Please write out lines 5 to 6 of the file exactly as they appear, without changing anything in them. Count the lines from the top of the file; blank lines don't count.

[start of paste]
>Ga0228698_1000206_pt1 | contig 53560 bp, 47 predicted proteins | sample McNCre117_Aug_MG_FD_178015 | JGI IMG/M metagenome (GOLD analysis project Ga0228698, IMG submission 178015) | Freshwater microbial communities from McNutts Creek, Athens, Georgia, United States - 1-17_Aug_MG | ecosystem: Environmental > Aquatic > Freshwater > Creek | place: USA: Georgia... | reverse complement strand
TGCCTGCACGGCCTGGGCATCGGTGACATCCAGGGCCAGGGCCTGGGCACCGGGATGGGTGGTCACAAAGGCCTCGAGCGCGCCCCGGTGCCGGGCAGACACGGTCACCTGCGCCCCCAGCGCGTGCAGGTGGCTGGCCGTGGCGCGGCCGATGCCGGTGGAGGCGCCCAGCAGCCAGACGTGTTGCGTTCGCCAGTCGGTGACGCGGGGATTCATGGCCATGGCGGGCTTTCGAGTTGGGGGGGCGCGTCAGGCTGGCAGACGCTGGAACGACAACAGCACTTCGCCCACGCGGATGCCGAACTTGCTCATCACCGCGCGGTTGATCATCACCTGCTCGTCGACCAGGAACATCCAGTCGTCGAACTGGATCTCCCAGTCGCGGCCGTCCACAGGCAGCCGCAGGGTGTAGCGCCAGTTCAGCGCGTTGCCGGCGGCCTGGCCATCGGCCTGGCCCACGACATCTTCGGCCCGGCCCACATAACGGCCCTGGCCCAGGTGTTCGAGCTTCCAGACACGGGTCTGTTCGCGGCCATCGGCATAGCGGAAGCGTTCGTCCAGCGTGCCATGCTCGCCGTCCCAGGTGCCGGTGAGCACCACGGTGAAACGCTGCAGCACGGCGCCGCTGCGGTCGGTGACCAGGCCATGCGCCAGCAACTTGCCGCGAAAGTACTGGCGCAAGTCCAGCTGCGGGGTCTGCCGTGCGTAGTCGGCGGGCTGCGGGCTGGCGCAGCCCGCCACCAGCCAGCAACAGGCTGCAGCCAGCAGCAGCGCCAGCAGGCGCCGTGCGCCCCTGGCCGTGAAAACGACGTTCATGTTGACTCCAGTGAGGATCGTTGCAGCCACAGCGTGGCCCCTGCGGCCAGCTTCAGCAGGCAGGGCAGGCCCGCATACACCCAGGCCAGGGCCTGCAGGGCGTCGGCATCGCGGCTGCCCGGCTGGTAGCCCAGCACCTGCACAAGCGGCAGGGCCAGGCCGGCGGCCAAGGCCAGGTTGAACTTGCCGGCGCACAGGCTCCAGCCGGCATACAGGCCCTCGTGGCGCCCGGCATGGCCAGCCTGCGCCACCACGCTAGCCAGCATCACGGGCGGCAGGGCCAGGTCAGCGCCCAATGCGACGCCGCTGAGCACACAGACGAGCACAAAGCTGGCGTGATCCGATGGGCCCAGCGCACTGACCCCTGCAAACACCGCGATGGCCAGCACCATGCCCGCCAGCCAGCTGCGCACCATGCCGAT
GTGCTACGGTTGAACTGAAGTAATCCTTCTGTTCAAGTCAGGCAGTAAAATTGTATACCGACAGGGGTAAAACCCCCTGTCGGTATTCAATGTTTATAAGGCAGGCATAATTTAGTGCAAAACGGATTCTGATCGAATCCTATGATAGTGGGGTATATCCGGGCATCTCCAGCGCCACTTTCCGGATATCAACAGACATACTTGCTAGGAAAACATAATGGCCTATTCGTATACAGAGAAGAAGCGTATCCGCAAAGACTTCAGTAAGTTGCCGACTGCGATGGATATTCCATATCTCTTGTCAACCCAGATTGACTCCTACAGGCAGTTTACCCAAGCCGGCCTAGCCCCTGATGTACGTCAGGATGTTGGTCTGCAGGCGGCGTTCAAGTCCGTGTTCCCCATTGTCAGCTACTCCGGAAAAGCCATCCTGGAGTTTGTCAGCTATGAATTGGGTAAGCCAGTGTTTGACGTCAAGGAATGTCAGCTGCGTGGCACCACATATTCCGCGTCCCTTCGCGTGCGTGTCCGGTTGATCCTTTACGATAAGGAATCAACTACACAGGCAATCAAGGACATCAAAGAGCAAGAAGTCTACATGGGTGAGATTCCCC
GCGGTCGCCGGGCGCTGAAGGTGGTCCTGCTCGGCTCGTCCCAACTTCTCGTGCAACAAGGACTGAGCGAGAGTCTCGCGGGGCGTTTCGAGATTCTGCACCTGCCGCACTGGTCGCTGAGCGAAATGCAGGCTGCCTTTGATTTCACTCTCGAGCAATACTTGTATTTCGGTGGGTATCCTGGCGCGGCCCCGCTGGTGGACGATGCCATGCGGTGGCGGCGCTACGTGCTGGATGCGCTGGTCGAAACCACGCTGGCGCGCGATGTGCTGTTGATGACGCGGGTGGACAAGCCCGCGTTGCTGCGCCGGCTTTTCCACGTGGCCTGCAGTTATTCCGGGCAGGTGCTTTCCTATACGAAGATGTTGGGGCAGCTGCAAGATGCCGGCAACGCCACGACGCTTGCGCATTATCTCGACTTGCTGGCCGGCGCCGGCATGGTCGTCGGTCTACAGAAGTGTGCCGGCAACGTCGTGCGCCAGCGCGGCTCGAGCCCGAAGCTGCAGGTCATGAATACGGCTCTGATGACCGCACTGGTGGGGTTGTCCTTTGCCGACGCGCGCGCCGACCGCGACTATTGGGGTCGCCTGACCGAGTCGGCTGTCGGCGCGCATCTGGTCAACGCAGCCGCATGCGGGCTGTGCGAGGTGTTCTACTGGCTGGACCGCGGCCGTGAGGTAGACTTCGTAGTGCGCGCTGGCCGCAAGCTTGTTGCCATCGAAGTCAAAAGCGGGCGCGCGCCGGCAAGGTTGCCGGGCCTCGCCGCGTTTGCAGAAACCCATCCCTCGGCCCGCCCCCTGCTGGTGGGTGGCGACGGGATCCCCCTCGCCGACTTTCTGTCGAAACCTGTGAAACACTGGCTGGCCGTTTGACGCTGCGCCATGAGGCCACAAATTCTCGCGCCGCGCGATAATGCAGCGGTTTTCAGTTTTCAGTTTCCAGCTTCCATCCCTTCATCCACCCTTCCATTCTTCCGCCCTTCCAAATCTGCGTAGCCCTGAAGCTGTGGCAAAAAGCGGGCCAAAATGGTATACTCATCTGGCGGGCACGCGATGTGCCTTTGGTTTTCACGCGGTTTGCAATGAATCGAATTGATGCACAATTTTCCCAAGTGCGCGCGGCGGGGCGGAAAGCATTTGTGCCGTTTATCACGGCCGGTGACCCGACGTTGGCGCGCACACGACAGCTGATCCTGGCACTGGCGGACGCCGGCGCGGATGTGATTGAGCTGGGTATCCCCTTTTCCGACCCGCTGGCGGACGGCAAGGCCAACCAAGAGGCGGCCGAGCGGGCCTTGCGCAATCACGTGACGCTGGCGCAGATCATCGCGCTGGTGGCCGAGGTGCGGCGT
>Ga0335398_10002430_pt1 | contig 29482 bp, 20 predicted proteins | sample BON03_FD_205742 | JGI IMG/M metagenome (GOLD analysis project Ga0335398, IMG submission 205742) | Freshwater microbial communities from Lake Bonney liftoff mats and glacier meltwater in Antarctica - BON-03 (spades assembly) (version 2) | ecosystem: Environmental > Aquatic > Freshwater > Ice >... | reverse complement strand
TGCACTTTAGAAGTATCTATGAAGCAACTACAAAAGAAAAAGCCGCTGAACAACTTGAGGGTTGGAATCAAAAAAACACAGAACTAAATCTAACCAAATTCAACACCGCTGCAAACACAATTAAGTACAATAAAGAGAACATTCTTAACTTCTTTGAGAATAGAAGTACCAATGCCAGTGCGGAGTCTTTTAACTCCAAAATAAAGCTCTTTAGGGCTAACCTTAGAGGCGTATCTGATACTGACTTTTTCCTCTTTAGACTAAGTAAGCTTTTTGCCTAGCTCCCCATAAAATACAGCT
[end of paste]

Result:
>Ga0335398_10002430_pt1 | contig 29482 bp, 20 predicted proteins | sample BON03_FD_205742 | JGI IMG/M metagenome (GOLD analysis project Ga0335398, IMG submission 205742) | Freshwater microbial communities from Lake Bonney liftoff mats and glacier meltwater in Antarctica - BON-03 (spades assembly) (version 2) | ecosystem: Environmental > Aquatic > Freshwater > Ice >... | reverse complement strand
TGCACTTTAGAAGTATCTATGAAGCAACTACAAAAGAAAAAGCCGCTGAACAACTTGAGGGTTGGAATCAAAAAAACACAGAACTAAATCTAACCAAATTCAACACCGCTGCAAACACAATTAAGTACAATAAAGAGAACATTCTTAACTTCTTTGAGAATAGAAGTACCAATGCCAGTGCGGAGTCTTTTAACTCCAAAATAAAGCTCTTTAGGGCTAACCTTAGAGGCGTATCTGATACTGACTTTTTCCTCTTTAGACTAAGTAAGCTTTTTGCCTAGCTCCCCATAAAATACAGCT